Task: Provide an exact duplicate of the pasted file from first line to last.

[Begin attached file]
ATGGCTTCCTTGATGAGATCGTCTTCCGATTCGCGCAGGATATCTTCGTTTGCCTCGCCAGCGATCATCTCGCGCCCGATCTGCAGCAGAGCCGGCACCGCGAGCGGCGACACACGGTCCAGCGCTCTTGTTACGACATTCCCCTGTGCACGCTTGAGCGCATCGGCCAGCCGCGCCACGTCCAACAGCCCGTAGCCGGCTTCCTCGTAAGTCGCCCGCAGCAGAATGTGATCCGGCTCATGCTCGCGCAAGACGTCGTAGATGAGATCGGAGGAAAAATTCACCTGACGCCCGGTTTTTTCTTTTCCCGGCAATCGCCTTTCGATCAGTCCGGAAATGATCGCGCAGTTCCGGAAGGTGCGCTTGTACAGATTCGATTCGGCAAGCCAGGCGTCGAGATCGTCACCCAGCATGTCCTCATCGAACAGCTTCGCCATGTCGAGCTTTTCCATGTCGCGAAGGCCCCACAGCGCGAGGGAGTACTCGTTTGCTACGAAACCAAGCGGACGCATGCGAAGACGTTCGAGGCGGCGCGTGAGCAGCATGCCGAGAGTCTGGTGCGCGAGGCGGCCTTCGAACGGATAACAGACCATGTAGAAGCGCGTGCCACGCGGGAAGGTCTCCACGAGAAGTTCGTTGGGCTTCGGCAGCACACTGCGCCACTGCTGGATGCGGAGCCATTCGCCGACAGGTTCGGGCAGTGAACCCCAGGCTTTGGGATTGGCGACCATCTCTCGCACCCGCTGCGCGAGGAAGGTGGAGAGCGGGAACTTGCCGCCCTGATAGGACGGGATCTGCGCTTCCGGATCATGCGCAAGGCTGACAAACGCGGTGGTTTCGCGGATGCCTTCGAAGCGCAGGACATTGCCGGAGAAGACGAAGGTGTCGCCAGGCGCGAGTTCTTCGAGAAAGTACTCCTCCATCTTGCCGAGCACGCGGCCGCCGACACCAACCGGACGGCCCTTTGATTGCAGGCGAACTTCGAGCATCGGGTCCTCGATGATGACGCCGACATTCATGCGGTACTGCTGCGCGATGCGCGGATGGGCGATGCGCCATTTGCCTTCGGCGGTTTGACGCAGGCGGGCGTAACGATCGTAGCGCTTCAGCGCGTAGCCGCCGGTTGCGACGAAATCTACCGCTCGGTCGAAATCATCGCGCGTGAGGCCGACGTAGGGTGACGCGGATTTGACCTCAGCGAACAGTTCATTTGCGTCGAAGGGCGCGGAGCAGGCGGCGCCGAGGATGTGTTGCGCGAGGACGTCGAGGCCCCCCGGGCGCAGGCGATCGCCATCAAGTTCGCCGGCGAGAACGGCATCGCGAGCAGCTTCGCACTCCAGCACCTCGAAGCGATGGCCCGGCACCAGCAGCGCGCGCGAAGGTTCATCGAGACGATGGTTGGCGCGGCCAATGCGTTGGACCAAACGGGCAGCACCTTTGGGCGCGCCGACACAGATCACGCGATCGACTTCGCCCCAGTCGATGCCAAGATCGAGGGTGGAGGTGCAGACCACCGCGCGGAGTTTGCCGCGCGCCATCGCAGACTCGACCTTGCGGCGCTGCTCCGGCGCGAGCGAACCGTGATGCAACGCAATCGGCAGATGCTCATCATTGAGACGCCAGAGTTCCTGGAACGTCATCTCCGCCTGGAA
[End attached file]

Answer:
ATGGCTTCCTTGATGAGATCGTCTTCCGATTCGCGCAGGATATCTTCGTTTGCCTCGCCAGCGATCATCTCGCGCCCGATCTGCAGCAGAGCCGGCACCGCGAGCGGCGACACACGGTCCAGCGCTCTTGTTACGACATTCCCCTGTGCACGCTTGAGCGCATCGGCCAGCCGCGCCACGTCCAACAGCCCGTAGCCGGCTTCCTCGTAAGTCGCCCGCAGCAGAATGTGATCCGGCTCATGCTCGCGCAAGACGTCGTAGATGAGATCGGAGGAAAAATTCACCTGACGCCCGGTTTTTTCTTTTCCCGGCAATCGCCTTTCGATCAGTCCGGAAATGATCGCGCAGTTCCGGAAGGTGCGCTTGTACAGATTCGATTCGGCAAGCCAGGCGTCGAGATCGTCACCCAGCATGTCCTCATCGAACAGCTTCGCCATGTCGAGCTTTTCCATGTCGCGAAGGCCCCACAGCGCGAGGGAGTACTCGTTTGCTACGAAACCAAGCGGACGCATGCGAAGACGTTCGAGGCGGCGCGTGAGCAGCATGCCGAGAGTCTGGTGCGCGAGGCGGCCTTCGAACGGATAACAGACCATGTAGAAGCGCGTGCCACGCGGGAAGGTCTCCACGAGAAGTTCGTTGGGCTTCGGCAGCACACTGCGCCACTGCTGGATGCGGAGCCATTCGCCGACAGGTTCGGGCAGTGAACCCCAGGCTTTGGGATTGGCGACCATCTCTCGCACCCGCTGCGCGAGGAAGGTGGAGAGCGGGAACTTGCCGCCCTGATAGGACGGGATCTGCGCTTCCGGATCATGCGCAAGGCTGACAAACGCGGTGGTTTCGCGGATGCCTTCGAAGCGCAGGACATTGCCGGAGAAGACGAAGGTGTCGCCAGGCGCGAGTTCTTCGAGAAAGTACTCCTCCATCTTGCCGAGCACGCGGCCGCCGACACCAACCGGACGGCCCTTTGATTGCAGGCGAACTTCGAGCATCGGGTCCTCGATGATGACGCCGACATTCATGCGGTACTGCTGCGCGATGCGCGGATGGGCGATGCGCCATTTGCCTTCGGCGGTTTGACGCAGGCGGGCGTAACGATCGTAGCGCTTCAGCGCGTAGCCGCCGGTTGCGACGAAATCTACCGCTCGGTCGAAATCATCGCGCGTGAGGCCGACGTAGGGTGACGCGGATTTGACCTCAGCGAACAGTTCATTTGCGTCGAAGGGCGCGGAGCAGGCGGCGCCGAGGATGTGTTGCGCGAGGACGTCGAGGCCCCCCGGGCGCAGGCGATCGCCATCAAGTTCGCCGGCGAGAACGGCATCGCGAGCAGCTTCGCACTCCAGCACCTCGAAGCGATGGCCCGGCACCAGCAGCGCGCGCGAAGGTTCATCGAGACGATGGTTGGCGCGGCCAATGCGTTGGACCAAACGGGCAGCACCTTTGGGCGCGCCGACACAGATCACGCGATCGACTTCGCCCCAGTCGATGCCAAGATCGAGGGTGGAGGTGCAGACCACCGCGCGGAGTTTGCCGCGCGCCATCGCAGACTCGACCTTGCGGCGCTGCTCCGGCGCGAGCGAACCGTGATGCAACGCAATCGGCAGATGCTCATCATTGAGACGCCAGAGTTCCTGGAACGTCATCTCCGCCTGGAA